ABSTRACT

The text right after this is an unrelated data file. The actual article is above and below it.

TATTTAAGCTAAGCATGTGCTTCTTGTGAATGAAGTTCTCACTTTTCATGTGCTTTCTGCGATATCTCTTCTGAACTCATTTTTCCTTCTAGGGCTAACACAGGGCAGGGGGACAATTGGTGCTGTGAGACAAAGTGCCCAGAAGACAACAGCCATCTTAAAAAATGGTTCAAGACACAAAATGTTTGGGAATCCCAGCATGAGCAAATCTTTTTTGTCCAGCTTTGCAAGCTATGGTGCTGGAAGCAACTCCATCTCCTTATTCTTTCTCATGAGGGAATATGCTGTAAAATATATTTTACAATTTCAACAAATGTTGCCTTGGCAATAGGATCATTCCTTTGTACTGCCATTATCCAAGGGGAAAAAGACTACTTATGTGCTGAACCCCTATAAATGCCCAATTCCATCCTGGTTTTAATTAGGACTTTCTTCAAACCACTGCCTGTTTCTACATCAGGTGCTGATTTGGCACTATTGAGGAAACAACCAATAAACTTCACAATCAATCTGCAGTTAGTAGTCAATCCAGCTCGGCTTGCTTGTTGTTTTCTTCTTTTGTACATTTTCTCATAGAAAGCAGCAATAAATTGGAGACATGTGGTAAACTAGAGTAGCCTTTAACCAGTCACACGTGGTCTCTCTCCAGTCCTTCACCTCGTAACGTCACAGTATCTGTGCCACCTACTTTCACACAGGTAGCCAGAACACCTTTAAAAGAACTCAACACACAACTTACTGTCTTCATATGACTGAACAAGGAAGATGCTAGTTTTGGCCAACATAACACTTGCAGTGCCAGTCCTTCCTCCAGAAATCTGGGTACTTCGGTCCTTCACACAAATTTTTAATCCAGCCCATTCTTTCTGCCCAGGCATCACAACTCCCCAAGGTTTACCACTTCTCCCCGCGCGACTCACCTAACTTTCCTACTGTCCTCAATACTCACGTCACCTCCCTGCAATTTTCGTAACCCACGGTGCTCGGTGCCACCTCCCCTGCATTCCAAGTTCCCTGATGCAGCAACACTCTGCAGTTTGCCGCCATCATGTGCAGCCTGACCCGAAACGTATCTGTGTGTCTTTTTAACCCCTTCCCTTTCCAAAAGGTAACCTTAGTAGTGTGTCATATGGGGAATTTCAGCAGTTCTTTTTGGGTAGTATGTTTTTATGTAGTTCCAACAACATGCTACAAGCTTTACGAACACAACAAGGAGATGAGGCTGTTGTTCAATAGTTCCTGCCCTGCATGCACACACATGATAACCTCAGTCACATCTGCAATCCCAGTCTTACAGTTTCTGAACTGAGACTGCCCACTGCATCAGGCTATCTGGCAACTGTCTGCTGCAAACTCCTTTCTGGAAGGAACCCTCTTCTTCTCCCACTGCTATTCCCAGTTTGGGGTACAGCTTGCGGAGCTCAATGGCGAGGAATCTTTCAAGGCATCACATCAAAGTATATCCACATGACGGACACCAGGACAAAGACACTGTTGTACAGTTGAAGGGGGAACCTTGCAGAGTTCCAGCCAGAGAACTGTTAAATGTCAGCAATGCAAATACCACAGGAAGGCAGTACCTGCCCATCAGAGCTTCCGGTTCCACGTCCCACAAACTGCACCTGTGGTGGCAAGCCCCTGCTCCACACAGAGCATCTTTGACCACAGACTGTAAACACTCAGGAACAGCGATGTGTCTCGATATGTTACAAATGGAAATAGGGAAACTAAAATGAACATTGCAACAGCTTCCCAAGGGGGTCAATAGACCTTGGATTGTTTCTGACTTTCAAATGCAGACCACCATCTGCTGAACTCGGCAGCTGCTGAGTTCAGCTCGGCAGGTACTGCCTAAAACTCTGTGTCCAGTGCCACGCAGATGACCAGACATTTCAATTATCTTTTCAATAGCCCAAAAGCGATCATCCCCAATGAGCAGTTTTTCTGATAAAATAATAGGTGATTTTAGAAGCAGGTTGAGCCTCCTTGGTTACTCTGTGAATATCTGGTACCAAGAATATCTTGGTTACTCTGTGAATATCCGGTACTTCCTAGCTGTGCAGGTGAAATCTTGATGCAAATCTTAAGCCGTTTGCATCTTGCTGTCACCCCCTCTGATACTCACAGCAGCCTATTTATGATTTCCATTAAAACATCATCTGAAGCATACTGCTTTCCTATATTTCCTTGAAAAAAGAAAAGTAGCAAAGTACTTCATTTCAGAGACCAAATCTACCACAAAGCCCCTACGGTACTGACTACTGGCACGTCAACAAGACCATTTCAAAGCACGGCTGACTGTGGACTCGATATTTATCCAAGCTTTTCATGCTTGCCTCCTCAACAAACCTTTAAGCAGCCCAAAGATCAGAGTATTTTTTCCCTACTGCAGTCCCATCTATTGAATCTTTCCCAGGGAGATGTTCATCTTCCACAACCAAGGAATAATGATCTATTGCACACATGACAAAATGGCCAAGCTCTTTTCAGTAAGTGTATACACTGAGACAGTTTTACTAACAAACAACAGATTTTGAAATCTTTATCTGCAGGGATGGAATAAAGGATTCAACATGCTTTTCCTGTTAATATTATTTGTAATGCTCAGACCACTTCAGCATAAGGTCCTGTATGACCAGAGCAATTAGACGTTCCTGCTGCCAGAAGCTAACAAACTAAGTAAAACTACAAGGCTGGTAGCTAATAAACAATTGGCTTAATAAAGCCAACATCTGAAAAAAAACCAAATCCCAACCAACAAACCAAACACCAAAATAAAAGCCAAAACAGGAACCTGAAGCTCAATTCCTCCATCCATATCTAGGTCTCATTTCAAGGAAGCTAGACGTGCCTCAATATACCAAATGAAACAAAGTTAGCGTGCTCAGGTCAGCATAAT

Galdan was a seventeenth-century ruler of a group of Mongols known as the Zunghars who claimed control over areas including parts of what are now Kazakhstan, Mongolia, Tibet and the Chinese provinces of Qinghai, Xinjiang and Qinghai. The Zunghars recognised the Dalai Lama as their spiritual leader and under the leadership of Galdan, began asserting their growing power over the trade routes linking China to the Mediterranean world. Galdan, given the title of ‘Bushuktu Khan’ by the Fifth *Dalai Lama (who hoped to use him as a counter-weight against the Qing’s growing power in the East), pushed with his armies to the east in 1688 and defeated the Khalkha Mongols, and by 1690 had skirmished with Qing outposts in the Inner Mongolian region. The *Treaty of Nerchinsk (1689), between Russia and the Qing, was desirable, in part, to the Qing due to worries about a possible alliance between Galdan and the Russians. The *Kangxi Emperor (r. 1661–1722) himself, after signing the Treaty of Nerchinsk and some years of fighting, led a major expedition comprised of approximately 80,000 troops across the Gobi desert against Galdan. The Kangxi Emperor’s armies defeated Galdan in 1696 at the battle of Jao Modo (Zuunmod in Mongolian). Galdan died a year later in unexplained circumstances, possibly murder or possibly suicide.